In the aftermath of the summer 2004 Florida hurricane season, the Federal Emergency Management Agency (FEMA) distributed $1.2 billion in disaster aid to Florida residents. This research presents two empirical findings that collectively suggest the Bush administration engaged in vote buying behavior. First, by tracking the geographic location of each aid recipient, the data reveal that FEMA treated applicants from Republican neighborhoods much more favorably than those from Democratic or moderate neighborhoods, even conditioning on hurricane severity, home value, and demographic factors. Second, I compare precinct-level vote counts from the post-hurricane (November 2004) and pre-hurricane (November 2002) elections to measure the effect of FEMA aid on Bush’s vote share. Using a two-stage least squares estimator, this analysis reveals that core Republican voters are easily swayed by FEMA aid - $16,800 buys one additional vote for Bush - while Democrats and moderates are not. Collectively, these results suggest the Bush administration maximized its 2004 vote share by concentrating FEMA disaster aid among core Republicans.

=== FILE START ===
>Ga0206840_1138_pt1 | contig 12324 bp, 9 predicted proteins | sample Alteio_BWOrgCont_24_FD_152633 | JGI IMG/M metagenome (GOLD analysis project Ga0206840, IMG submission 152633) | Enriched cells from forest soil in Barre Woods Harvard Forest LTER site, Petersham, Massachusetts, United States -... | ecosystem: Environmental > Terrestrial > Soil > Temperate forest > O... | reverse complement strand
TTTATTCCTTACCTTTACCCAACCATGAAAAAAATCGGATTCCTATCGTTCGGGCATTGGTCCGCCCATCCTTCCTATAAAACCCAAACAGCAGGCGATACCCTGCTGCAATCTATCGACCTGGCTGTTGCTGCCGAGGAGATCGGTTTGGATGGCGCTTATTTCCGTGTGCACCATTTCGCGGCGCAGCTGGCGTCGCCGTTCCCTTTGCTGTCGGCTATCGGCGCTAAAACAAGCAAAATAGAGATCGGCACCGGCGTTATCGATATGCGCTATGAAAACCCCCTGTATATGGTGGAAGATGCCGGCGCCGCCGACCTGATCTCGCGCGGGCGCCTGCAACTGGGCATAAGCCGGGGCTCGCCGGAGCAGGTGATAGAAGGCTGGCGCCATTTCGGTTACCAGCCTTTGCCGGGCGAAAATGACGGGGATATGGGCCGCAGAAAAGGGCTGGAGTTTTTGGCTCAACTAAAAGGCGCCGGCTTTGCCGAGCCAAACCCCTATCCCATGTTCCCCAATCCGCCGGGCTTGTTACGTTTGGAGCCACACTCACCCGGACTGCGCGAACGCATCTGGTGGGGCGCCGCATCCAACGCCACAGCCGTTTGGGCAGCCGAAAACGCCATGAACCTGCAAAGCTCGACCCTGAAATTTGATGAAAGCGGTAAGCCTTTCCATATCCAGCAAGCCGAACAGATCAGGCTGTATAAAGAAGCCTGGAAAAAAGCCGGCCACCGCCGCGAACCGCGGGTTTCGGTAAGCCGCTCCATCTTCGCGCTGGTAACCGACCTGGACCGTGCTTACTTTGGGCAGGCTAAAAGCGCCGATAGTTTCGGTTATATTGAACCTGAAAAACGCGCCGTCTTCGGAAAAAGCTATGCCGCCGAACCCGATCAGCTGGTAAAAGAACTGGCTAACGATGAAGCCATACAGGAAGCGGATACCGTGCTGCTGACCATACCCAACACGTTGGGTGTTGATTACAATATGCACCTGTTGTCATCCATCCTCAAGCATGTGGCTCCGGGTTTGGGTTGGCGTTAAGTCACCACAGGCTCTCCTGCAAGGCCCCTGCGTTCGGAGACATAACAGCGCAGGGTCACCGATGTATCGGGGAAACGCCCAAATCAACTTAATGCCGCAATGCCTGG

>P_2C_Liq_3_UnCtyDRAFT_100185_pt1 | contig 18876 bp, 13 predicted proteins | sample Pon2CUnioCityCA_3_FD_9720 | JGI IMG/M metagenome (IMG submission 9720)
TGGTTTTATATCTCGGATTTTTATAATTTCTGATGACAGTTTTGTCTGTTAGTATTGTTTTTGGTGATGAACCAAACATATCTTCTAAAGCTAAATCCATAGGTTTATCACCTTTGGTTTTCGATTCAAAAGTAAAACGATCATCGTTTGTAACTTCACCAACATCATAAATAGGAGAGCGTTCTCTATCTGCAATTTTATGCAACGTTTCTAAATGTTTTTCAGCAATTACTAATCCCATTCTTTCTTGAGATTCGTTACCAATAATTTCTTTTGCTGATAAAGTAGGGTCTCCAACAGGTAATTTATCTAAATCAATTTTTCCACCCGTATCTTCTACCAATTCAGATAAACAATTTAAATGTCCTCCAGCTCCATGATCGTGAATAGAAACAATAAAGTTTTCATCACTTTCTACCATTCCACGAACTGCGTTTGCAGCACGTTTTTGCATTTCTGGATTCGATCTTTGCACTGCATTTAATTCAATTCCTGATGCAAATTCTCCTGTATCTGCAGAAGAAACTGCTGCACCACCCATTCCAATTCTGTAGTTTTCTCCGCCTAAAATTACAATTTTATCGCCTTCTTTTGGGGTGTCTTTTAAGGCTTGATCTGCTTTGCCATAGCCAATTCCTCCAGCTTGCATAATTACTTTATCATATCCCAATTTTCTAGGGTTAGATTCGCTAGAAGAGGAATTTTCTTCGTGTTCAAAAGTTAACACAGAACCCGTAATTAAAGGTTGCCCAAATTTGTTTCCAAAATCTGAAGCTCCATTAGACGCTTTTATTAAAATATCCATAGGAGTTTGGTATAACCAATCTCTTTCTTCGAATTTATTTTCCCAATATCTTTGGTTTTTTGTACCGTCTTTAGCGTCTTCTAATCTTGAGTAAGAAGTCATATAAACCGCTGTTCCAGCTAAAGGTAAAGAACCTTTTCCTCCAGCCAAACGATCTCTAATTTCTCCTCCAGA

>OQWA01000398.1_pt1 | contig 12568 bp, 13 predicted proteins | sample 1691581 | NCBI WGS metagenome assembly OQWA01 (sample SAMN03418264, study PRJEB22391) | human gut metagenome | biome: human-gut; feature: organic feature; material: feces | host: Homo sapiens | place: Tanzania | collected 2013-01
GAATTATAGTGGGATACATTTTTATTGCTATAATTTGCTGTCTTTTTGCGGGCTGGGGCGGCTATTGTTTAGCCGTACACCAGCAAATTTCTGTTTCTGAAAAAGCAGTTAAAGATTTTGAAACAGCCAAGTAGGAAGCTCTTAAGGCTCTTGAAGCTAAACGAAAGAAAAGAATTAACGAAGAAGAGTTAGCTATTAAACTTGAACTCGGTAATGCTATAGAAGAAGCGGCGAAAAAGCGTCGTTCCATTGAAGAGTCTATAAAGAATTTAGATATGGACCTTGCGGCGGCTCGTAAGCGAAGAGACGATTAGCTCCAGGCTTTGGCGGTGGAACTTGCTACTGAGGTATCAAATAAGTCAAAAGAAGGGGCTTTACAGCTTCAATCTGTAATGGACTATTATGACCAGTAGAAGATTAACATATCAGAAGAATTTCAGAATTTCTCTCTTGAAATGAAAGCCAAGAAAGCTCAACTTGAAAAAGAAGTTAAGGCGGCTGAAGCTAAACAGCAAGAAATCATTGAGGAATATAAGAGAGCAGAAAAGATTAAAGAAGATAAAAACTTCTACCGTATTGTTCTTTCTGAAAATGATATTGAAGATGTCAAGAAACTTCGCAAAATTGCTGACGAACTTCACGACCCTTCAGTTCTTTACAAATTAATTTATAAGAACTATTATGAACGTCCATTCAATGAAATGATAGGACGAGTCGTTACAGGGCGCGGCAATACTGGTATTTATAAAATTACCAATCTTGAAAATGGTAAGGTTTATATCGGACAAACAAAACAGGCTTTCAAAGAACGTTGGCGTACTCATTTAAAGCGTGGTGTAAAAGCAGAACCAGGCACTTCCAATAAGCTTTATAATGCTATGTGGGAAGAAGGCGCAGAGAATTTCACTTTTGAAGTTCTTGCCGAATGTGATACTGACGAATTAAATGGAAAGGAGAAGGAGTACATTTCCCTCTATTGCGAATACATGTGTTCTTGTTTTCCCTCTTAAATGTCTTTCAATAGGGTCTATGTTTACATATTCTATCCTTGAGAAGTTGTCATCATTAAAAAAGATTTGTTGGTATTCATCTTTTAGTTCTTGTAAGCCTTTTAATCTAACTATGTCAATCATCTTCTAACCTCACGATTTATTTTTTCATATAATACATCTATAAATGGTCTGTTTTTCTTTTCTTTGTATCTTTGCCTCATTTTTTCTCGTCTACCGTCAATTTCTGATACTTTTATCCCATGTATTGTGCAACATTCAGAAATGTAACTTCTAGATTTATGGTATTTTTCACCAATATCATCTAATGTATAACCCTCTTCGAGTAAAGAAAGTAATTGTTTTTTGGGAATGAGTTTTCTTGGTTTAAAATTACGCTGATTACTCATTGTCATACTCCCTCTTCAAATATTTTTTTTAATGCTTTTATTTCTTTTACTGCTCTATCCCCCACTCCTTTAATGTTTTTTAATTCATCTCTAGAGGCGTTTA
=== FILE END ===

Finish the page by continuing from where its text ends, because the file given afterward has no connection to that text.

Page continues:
As Farley says, this kind of finding makes you think about Katrina and New Orleans; would the response have been nearly so inept and ineffective if the victimized area had been more of a GOP-friendly kind of place?